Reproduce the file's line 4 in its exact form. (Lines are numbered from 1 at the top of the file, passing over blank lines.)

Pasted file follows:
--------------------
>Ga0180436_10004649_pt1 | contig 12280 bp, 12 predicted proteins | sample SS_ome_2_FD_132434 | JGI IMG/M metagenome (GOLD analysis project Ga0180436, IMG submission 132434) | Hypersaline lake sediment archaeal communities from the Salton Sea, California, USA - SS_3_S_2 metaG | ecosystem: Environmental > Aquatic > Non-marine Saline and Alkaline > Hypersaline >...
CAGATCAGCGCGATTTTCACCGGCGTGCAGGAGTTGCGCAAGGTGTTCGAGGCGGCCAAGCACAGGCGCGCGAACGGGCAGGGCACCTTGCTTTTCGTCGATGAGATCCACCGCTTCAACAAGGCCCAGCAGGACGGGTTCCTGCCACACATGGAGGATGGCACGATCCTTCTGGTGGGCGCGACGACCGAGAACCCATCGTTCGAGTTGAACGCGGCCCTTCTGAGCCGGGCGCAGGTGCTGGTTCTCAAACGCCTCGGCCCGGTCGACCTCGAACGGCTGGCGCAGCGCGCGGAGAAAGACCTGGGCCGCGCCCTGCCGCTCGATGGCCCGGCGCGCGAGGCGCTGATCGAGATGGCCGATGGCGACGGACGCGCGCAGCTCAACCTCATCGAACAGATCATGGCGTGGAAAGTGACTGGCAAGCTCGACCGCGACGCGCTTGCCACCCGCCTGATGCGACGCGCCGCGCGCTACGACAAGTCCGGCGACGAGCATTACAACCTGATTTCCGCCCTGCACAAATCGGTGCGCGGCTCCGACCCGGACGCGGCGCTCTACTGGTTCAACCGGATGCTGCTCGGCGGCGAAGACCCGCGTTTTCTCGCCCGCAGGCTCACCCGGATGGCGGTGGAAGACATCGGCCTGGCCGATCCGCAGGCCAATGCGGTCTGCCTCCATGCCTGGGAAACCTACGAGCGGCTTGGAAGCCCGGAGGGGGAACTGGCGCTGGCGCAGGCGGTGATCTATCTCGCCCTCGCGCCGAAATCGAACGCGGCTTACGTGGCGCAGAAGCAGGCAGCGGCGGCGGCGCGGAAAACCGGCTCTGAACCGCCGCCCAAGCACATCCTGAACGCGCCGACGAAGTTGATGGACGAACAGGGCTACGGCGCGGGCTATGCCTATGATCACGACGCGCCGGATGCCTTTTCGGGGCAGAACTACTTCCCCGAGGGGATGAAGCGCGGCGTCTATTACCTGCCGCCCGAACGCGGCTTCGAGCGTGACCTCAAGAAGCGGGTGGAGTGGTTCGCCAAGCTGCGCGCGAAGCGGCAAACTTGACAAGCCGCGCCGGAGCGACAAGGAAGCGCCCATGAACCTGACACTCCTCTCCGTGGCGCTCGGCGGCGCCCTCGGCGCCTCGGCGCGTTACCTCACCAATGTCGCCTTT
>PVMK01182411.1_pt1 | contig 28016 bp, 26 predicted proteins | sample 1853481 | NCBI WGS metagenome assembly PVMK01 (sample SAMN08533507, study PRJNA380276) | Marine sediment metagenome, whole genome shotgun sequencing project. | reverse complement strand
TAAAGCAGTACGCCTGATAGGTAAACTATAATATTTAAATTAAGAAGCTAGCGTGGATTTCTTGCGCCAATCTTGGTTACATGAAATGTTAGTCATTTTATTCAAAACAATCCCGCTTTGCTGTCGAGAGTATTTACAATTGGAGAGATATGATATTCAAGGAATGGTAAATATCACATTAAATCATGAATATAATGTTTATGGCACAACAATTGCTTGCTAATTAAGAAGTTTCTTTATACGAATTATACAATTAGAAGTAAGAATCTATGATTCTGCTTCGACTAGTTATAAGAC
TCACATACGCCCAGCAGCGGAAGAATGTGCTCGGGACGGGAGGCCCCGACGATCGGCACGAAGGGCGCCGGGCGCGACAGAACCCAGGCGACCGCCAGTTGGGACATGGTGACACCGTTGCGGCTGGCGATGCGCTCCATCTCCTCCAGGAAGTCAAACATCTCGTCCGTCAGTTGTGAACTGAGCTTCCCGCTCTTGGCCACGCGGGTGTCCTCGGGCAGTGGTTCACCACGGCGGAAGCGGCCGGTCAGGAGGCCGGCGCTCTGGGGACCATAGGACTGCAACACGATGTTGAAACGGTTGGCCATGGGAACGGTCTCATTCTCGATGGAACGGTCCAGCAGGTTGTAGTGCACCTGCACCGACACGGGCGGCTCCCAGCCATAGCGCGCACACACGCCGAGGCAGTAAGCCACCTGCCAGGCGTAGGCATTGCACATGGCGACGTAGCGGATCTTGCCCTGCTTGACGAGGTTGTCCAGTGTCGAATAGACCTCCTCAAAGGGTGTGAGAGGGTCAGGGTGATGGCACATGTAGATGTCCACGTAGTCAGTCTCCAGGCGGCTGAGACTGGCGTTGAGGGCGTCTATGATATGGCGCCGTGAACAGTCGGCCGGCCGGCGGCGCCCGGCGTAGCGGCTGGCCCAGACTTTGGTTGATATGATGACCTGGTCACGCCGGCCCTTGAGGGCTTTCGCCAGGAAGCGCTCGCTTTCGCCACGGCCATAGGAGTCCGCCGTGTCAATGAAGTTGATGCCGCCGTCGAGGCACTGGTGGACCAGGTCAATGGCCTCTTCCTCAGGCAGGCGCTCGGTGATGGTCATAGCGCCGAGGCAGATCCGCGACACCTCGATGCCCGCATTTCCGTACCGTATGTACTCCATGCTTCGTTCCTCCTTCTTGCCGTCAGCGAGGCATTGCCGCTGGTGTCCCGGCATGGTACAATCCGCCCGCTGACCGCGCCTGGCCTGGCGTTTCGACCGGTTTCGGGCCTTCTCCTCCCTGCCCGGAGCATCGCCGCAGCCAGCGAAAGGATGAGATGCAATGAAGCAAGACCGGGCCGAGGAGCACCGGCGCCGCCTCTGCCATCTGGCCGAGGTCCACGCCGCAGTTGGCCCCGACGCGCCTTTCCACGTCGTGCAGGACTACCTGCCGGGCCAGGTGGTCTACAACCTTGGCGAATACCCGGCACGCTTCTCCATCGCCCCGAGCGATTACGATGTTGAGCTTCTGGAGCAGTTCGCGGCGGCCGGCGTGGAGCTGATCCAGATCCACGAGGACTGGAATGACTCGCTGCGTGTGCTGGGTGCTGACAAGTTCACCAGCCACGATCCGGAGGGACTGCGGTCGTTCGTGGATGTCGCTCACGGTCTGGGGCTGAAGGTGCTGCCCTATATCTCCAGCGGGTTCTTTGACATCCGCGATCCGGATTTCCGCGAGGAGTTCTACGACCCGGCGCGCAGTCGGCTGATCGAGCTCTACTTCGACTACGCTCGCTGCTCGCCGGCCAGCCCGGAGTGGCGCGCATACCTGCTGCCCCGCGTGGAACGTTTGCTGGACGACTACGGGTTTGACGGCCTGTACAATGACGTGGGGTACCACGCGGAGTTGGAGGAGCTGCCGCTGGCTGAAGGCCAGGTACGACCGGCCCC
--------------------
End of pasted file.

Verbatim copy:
TAAAGCAGTACGCCTGATAGGTAAACTATAATATTTAAATTAAGAAGCTAGCGTGGATTTCTTGCGCCAATCTTGGTTACATGAAATGTTAGTCATTTTATTCAAAACAATCCCGCTTTGCTGTCGAGAGTATTTACAATTGGAGAGATATGATATTCAAGGAATGGTAAATATCACATTAAATCATGAATATAATGTTTATGGCACAACAATTGCTTGCTAATTAAGAAGTTTCTTTATACGAATTATACAATTAGAAGTAAGAATCTATGATTCTGCTTCGACTAGTTATAAGAC